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January 11, 2021

Soy Harvest in Mato Grosso will be 15-20 Days Later Than Normal

Author: Michael Cordonnier/Soybean & Corn Advisor, Inc.

A few early maturing soybeans have been harvested in the state of Mato Grosso, which is Brazil's largest soybean producing state, but the 2020/21 soybean harvest in the state will generally proceed about 15-20 days later than normal. Dry weather in September and October delayed the soybean planting and slowed the germination and early growth of the crop. Irregular rains thus far during the growing season has further slowed the development of the crop. The main soybean harvest in the state should occur from mid-February until early March.

In comparison, last year, approximately 25% of the state's soybeans were harvested by the end of January. The percentage of the crop harvested by the end of January 2021 will probably be less than 10%. The delayed soybean harvest will also result in a slow start to the soybeans exports from Brazil. Generally, the early soybean exports start leaving Brazil in early February, but this year, they may not start until late February.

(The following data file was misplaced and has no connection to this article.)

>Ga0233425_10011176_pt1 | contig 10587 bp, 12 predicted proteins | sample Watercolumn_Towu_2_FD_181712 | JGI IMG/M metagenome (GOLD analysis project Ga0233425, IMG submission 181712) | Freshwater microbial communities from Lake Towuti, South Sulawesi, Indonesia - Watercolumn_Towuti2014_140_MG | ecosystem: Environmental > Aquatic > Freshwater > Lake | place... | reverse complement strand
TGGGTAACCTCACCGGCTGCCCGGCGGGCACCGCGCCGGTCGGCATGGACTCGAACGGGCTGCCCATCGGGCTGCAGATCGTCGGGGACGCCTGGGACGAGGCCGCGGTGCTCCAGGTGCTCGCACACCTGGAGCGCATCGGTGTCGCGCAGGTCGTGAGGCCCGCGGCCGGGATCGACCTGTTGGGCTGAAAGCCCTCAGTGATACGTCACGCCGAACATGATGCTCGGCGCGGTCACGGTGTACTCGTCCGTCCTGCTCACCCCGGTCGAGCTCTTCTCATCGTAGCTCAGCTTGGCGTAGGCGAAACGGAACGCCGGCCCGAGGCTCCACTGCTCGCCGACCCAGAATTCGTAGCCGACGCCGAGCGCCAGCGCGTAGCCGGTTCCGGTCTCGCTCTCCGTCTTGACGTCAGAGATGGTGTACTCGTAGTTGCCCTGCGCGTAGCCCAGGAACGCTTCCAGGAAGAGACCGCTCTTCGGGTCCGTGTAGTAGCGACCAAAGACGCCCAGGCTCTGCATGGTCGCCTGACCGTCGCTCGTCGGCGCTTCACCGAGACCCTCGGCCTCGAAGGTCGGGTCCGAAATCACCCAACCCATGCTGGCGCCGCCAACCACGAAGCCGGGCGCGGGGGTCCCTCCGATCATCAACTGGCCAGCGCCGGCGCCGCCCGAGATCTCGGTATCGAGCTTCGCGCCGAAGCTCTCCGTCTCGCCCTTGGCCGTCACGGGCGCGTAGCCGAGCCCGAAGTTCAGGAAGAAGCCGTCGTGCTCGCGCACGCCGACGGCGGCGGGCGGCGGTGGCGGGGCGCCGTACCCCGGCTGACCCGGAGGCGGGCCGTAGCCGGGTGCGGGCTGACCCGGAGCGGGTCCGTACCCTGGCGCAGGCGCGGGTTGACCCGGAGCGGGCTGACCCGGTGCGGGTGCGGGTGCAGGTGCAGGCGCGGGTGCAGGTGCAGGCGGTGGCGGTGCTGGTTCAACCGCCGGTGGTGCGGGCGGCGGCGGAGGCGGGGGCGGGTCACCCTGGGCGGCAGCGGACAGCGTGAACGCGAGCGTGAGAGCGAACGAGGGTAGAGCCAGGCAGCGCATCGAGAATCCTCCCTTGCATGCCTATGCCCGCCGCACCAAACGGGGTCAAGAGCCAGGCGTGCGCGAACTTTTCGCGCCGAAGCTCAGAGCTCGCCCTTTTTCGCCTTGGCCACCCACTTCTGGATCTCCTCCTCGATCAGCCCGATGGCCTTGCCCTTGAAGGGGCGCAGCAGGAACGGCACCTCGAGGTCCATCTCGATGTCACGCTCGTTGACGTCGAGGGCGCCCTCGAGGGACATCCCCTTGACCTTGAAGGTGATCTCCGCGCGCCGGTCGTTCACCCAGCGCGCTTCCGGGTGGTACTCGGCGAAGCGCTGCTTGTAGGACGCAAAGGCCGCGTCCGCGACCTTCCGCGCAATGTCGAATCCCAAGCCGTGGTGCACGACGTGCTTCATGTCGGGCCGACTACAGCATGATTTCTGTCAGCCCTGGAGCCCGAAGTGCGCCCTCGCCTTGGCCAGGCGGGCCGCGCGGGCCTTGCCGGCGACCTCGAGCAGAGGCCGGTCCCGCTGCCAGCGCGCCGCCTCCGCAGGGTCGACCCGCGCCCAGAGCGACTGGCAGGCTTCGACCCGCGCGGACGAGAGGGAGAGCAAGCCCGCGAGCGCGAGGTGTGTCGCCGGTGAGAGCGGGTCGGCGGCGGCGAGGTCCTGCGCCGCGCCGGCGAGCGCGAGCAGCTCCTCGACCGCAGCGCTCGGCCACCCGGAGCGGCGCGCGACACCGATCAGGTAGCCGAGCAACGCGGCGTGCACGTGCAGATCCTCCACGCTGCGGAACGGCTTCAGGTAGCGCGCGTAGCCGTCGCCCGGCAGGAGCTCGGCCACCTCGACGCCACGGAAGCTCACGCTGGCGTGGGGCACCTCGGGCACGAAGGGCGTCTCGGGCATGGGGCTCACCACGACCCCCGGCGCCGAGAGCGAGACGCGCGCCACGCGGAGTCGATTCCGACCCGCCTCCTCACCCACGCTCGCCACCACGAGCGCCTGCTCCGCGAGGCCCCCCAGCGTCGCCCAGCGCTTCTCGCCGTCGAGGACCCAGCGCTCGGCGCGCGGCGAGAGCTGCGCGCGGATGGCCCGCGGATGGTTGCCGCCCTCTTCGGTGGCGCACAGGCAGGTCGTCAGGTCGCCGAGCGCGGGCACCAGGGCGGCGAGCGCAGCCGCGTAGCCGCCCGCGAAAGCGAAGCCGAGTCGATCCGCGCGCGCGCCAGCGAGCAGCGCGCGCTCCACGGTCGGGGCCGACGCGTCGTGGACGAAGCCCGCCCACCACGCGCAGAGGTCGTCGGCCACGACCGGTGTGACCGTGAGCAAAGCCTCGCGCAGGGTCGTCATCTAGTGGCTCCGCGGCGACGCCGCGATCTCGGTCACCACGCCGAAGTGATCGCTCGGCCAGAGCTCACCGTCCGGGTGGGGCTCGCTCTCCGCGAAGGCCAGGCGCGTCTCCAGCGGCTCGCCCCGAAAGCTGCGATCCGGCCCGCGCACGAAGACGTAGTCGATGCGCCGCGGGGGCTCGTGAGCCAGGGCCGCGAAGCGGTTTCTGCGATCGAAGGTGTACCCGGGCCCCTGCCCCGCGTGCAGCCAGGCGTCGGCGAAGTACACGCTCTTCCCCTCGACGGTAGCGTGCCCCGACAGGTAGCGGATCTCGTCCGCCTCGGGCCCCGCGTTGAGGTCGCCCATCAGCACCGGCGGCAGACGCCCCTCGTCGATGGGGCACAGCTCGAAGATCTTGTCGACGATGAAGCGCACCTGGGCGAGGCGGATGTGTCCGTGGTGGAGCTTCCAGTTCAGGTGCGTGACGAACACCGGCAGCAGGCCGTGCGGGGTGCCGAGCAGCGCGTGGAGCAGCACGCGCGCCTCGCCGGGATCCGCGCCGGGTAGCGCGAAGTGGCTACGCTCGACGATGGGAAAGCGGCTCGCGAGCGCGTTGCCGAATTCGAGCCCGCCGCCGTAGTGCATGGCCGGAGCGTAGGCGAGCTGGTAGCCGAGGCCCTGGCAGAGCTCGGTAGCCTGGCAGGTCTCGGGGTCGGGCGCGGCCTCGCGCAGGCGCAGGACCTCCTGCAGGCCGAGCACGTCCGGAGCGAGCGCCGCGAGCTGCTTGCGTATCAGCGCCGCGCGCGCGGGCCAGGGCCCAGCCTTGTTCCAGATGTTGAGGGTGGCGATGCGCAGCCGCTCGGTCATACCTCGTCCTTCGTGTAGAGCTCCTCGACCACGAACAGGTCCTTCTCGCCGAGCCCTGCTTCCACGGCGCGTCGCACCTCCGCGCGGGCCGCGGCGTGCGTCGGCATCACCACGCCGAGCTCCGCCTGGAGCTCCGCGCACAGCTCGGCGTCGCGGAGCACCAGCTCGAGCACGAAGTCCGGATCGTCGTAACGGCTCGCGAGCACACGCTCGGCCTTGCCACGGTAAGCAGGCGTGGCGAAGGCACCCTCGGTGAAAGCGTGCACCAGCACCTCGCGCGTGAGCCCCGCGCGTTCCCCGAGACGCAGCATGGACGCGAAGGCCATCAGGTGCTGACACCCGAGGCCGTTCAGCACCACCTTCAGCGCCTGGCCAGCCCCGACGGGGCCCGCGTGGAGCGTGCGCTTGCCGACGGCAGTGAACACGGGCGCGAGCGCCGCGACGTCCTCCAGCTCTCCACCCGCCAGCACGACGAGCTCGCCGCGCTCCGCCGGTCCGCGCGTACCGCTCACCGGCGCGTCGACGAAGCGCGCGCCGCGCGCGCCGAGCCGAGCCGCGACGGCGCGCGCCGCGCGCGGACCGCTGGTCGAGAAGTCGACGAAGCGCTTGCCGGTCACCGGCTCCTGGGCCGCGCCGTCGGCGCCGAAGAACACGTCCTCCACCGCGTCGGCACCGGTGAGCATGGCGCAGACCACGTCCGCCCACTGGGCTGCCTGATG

The delayed soybean harvest will also delay the planting of the safrinha corn as well. About 50% of Mato Grosso's soybeans are followed by a second crop of corn and the ideal planting window for the corn closes about the third week of February. A significant portion of the safrinha corn this year will be planted after the ideal planting window has closed. If the corn is planted later than normal, there is a higher risk that the crop will run out of moisture before it matures. The summer rainy season in Mato Grosso usually ends in early May.

Even with the delays in planting, farmers in the state are expected to plant all their intended safrinha corn regardless of the timing because of the very strong prices being offered for corn.